administrator; Dolores Van Marter,
assistant cashier/head teller, and
Ted Collin, assistant cashier.
Kearney Bank
Receives Art Awards
Kearney State Bank and Trust re­
cently received two awards for its
support of the arts.
The bank received a Governor’s
Arts Award, one of three presented
this year. Award recipients are
selected by a board of 15 Nebraska
residents appointed by Governor
Robert Kerrey. In addition, the
bank has received the 1986 “Friend
of the A rts” award from the Kear­
ney Area Arts Council.
Kearney Chamber of Commerce
President Bruce Blankenship, who
nominated the bank for the Gover­
nor’s Award, said, “Kearney State
Bank’s record of support of the arts
reflects a commitment that the orga­
nization has held since its charter
ten years ago.”












The bank has a private art collec­
tion of over forty works. It holds an
annual exhibit of regional works as •
well as other exhibits, and supports
the Nebraska Art Collection. It aids
local organizations such as the Kear­
ney Area Arts Council, Kearney
Artists Guild, Kearney Community #
Theatre and Kearney Community
Concert. It also supports programs
such as Art-in-the-Park, Artists-inthe-Schools and arts events at Kear­
ney State College.

Nebraska News


(Continued from page 57)
1986 is concerned and if that can
^ last, as they predict it’s going to
last for the next two or three years,
that will continue to help a great
We also see the psychology of
0 the farm community changing, with
a greater degree of acceptance of the
problem and a greater willingness to
make the sacrifices that will be nec­
essary to make to stay on the farm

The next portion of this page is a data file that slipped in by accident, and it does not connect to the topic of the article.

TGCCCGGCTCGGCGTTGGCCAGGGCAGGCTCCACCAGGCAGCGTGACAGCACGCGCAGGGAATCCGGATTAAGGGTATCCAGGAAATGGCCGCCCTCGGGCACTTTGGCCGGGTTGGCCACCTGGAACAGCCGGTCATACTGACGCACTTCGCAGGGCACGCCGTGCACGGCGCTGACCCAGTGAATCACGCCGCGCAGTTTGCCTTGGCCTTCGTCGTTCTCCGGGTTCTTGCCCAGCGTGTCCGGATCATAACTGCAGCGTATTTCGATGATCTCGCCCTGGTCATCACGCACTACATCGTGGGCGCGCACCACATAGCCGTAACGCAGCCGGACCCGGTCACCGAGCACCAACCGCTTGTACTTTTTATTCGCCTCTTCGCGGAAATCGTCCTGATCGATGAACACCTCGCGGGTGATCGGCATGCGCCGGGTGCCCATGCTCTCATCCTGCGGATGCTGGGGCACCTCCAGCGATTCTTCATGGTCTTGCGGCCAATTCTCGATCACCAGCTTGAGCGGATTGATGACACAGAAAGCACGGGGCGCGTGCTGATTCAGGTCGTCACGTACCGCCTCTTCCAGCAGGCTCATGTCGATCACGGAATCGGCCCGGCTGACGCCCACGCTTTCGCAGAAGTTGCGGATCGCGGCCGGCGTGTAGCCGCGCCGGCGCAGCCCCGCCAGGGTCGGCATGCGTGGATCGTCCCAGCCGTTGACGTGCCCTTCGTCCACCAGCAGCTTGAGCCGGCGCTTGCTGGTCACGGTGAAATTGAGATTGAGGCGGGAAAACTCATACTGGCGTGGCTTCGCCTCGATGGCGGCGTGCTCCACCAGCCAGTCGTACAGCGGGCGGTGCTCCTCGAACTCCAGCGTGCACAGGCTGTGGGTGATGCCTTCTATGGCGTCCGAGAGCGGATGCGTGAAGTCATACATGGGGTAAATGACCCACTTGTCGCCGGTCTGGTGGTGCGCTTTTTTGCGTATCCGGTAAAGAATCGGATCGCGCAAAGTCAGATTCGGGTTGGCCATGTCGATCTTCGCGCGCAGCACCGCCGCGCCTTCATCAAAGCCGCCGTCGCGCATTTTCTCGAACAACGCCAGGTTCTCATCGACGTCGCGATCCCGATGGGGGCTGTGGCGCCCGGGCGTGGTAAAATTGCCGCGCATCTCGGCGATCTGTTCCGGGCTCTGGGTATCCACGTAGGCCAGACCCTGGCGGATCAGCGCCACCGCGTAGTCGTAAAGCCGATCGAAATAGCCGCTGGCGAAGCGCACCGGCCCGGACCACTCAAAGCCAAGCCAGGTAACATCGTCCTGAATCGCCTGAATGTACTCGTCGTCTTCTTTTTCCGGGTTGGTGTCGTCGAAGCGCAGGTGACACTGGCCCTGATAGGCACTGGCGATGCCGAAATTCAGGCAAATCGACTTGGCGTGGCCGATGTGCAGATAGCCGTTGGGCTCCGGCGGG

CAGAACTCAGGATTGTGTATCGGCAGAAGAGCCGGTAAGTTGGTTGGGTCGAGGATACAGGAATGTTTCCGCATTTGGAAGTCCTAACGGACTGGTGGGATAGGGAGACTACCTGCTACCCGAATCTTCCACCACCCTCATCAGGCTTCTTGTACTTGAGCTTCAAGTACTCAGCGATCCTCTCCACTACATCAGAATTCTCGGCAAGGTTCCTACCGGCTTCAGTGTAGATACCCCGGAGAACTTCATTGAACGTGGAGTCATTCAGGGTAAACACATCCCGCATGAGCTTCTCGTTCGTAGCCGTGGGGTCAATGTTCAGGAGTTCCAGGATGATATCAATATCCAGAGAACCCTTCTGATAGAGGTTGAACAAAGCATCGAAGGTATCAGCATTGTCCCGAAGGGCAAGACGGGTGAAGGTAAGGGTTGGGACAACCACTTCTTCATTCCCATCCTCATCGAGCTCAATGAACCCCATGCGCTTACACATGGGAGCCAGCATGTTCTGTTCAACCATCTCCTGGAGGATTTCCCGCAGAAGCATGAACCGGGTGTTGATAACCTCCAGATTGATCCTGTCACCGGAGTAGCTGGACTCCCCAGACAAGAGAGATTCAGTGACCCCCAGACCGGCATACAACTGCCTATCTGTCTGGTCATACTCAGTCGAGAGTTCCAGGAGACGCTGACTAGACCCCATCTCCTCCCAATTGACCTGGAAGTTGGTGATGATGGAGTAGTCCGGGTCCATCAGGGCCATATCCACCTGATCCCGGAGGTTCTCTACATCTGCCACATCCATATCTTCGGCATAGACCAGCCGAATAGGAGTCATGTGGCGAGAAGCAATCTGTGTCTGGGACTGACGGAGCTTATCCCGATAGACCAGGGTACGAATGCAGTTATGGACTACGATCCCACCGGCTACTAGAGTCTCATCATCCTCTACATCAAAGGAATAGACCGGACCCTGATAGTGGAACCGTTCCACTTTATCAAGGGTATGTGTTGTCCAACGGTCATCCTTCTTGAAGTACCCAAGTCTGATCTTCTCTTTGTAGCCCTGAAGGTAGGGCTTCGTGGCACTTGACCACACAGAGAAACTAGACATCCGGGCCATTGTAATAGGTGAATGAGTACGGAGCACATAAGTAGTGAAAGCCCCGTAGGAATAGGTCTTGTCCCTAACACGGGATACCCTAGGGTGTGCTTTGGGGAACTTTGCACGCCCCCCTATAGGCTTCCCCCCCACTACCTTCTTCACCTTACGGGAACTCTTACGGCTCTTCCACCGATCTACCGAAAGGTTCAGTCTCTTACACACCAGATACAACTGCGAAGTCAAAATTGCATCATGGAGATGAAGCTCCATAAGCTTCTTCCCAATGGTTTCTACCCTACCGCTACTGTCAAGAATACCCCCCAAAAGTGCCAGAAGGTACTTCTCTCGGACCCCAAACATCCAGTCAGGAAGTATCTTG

9 and see their operation through its
difficult time. A few years ago there
was an obvious lack of acceptance of
that fact and a lack of willingness to
sacrifice like we’re seeing today.
I really think there still is a lack of
willingness on the part of the people
in Washington to recognize the se­
verity of our problem out here or
they don’t yet understand the prob• lem and how severe it is. I t’s diffi­
cult for the farm sector of the eco­
nomy to expect to receive under­
standing from other parts of the
country that are currently having
• blooming economic situations. As
these people read in the newspapers
about Washington’s unwillingness
to be of any help to any magnitude
they’re saying further, I ’m sure,
• that the problem isn’t as severe as
the farmer lets on it is.
To sum up, I ’d say 1986 and 1987
are going to be extremely difficult
years and I would anticipate that we
• will probably lose more farmers in
’86 and ’87 than we have in the past.
However, as I ’ve intimated earlier,
we’re about a year behind Eastern
Nebraska in this weeding-out pro• cess. I do think that by the end of
this decade this process will have
taken place and the survivors, ob­
viously, in both the banking indus­
try and agriculture are going to be
• stronger and much wiser and much
better managers.
I haven’t spoken much about the
business economy, but as the farm
economy goes, so goes the business
® economy and it’s very, very tough
up and down main street U.S.A. in
towns like ours right now. In fact, if
any business has any kind of debt at